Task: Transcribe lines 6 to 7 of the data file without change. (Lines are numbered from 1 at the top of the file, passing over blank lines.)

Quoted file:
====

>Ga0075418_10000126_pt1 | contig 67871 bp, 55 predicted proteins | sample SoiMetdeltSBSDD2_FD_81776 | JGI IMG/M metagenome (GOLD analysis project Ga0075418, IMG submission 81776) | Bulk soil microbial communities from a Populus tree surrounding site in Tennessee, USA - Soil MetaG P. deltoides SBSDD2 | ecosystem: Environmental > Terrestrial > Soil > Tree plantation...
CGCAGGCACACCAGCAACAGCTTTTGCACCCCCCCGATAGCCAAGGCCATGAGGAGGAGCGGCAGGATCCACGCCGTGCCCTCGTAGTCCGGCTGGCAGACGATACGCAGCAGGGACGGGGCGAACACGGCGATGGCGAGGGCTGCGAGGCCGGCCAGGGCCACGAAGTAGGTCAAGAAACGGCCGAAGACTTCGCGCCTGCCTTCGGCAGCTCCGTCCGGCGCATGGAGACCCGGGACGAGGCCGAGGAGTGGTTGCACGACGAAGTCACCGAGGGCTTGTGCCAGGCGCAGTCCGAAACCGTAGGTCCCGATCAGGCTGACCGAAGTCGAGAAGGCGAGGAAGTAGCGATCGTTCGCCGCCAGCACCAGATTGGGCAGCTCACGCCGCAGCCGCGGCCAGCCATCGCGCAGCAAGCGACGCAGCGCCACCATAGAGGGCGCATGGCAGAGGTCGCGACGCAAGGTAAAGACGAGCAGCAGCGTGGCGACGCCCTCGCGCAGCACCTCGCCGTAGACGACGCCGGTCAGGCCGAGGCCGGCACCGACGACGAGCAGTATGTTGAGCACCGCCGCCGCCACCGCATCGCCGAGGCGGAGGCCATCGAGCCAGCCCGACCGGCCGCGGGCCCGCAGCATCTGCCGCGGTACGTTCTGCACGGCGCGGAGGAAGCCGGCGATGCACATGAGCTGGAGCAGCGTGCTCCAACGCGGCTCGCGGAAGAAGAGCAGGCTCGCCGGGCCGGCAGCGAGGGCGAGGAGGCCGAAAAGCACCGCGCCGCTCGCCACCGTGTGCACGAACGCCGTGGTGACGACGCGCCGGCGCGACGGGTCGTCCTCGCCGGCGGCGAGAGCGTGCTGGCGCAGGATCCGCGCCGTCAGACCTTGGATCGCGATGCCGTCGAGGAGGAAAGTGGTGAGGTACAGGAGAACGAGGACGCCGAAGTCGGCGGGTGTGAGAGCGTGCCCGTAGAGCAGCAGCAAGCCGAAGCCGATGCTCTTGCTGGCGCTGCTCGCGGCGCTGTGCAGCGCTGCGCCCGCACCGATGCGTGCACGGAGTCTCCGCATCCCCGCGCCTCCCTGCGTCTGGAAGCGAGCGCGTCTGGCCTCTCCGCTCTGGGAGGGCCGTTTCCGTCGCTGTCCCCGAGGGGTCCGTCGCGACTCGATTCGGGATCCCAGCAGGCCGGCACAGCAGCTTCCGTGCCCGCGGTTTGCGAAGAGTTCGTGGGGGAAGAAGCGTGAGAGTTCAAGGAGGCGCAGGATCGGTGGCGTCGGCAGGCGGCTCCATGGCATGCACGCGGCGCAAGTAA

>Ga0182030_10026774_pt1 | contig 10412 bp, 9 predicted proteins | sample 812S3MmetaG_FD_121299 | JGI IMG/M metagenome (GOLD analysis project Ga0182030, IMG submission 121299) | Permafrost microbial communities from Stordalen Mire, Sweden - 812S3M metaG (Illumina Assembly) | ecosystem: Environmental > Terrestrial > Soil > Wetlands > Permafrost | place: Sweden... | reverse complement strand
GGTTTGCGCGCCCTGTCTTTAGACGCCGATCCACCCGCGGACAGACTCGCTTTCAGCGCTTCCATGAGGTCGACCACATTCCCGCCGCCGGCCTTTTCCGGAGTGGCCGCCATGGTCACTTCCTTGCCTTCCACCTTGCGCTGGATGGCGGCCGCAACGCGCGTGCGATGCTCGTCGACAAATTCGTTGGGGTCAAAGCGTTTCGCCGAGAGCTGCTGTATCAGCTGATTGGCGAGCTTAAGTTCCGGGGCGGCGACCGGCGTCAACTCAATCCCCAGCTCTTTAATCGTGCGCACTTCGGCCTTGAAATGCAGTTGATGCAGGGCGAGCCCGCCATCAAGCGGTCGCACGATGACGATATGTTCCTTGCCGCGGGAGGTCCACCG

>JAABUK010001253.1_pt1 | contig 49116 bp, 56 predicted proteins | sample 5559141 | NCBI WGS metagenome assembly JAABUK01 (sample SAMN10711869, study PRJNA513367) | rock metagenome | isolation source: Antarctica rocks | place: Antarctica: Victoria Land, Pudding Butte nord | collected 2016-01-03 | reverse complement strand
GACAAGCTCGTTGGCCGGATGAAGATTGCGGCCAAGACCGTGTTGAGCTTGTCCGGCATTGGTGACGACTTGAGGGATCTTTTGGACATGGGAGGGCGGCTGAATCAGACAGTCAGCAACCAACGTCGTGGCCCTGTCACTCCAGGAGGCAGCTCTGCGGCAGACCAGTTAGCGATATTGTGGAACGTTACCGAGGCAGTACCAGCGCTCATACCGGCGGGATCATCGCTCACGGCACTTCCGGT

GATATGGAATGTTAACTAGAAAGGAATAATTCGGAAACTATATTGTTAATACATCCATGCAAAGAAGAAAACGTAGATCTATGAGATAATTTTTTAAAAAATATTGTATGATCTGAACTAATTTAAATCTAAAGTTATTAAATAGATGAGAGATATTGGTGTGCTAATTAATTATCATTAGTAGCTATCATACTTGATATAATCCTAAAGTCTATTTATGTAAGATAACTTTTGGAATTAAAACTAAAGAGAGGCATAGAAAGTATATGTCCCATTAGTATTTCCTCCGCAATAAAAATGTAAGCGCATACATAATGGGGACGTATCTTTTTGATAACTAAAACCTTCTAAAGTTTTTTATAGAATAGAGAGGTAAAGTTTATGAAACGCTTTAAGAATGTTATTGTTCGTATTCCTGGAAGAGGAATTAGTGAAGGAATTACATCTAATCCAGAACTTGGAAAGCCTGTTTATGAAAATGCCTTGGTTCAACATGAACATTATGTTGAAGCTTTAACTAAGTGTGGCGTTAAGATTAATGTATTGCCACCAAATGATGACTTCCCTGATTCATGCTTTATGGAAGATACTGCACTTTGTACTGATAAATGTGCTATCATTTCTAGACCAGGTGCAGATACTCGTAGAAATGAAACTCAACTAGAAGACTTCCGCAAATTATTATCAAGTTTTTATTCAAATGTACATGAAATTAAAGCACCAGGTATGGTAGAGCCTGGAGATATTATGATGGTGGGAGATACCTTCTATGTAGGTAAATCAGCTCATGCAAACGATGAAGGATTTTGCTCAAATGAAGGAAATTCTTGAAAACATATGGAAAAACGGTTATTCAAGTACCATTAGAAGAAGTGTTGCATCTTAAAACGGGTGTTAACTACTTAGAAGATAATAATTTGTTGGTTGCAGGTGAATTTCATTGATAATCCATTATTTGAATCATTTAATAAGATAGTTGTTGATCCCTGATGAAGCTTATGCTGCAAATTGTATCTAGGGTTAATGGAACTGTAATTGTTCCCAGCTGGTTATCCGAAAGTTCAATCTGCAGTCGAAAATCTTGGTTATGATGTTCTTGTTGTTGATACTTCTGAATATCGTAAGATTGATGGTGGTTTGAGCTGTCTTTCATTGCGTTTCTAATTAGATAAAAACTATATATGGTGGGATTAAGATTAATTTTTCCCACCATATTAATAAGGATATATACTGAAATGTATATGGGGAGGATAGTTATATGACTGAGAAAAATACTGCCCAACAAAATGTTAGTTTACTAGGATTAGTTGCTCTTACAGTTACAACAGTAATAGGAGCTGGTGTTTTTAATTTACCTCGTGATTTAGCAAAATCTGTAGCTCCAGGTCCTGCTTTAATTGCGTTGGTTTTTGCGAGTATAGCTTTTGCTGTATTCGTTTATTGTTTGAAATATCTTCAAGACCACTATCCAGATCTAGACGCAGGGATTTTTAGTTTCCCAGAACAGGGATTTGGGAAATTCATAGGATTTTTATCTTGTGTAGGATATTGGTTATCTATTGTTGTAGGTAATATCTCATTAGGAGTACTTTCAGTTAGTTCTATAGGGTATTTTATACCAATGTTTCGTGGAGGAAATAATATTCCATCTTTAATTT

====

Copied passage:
GACAAGCTCGTTGGCCGGATGAAGATTGCGGCCAAGACCGTGTTGAGCTTGTCCGGCATTGGTGACGACTTGAGGGATCTTTTGGACATGGGAGGGCGGCTGAATCAGACAGTCAGCAACCAACGTCGTGGCCCTGTCACTCCAGGAGGCAGCTCTGCGGCAGACCAGTTAGCGATATTGTGGAACGTTACCGAGGCAGTACCAGCGCTCATACCGGCGGGATCATCGCTCACGGCACTTCCGGT

GATATGGAATGTTAACTAGAAAGGAATAATTCGGAAACTATATTGTTAATACATCCATGCAAAGAAGAAAACGTAGATCTATGAGATAATTTTTTAAAAAATATTGTATGATCTGAACTAATTTAAATCTAAAGTTATTAAATAGATGAGAGATATTGGTGTGCTAATTAATTATCATTAGTAGCTATCATACTTGATATAATCCTAAAGTCTATTTATGTAAGATAACTTTTGGAATTAAAACTAAAGAGAGGCATAGAAAGTATATGTCCCATTAGTATTTCCTCCGCAATAAAAATGTAAGCGCATACATAATGGGGACGTATCTTTTTGATAACTAAAACCTTCTAAAGTTTTTTATAGAATAGAGAGGTAAAGTTTATGAAACGCTTTAAGAATGTTATTGTTCGTATTCCTGGAAGAGGAATTAGTGAAGGAATTACATCTAATCCAGAACTTGGAAAGCCTGTTTATGAAAATGCCTTGGTTCAACATGAACATTATGTTGAAGCTTTAACTAAGTGTGGCGTTAAGATTAATGTATTGCCACCAAATGATGACTTCCCTGATTCATGCTTTATGGAAGATACTGCACTTTGTACTGATAAATGTGCTATCATTTCTAGACCAGGTGCAGATACTCGTAGAAATGAAACTCAACTAGAAGACTTCCGCAAATTATTATCAAGTTTTTATTCAAATGTACATGAAATTAAAGCACCAGGTATGGTAGAGCCTGGAGATATTATGATGGTGGGAGATACCTTCTATGTAGGTAAATCAGCTCATGCAAACGATGAAGGATTTTGCTCAAATGAAGGAAATTCTTGAAAACATATGGAAAAACGGTTATTCAAGTACCATTAGAAGAAGTGTTGCATCTTAAAACGGGTGTTAACTACTTAGAAGATAATAATTTGTTGGTTGCAGGTGAATTTCATTGATAATCCATTATTTGAATCATTTAATAAGATAGTTGTTGATCCCTGATGAAGCTTATGCTGCAAATTGTATCTAGGGTTAATGGAACTGTAATTGTTCCCAGCTGGTTATCCGAAAGTTCAATCTGCAGTCGAAAATCTTGGTTATGATGTTCTTGTTGTTGATACTTCTGAATATCGTAAGATTGATGGTGGTTTGAGCTGTCTTTCATTGCGTTTCTAATTAGATAAAAACTATATATGGTGGGATTAAGATTAATTTTTCCCACCATATTAATAAGGATATATACTGAAATGTATATGGGGAGGATAGTTATATGACTGAGAAAAATACTGCCCAACAAAATGTTAGTTTACTAGGATTAGTTGCTCTTACAGTTACAACAGTAATAGGAGCTGGTGTTTTTAATTTACCTCGTGATTTAGCAAAATCTGTAGCTCCAGGTCCTGCTTTAATTGCGTTGGTTTTTGCGAGTATAGCTTTTGCTGTATTCGTTTATTGTTTGAAATATCTTCAAGACCACTATCCAGATCTAGACGCAGGGATTTTTAGTTTCCCAGAACAGGGATTTGGGAAATTCATAGGATTTTTATCTTGTGTAGGATATTGGTTATCTATTGTTGTAGGTAATATCTCATTAGGAGTACTTTCAGTTAGTTCTATAGGGTATTTTATACCAATGTTTCGTGGAGGAAATAATATTCCATCTTTAATTT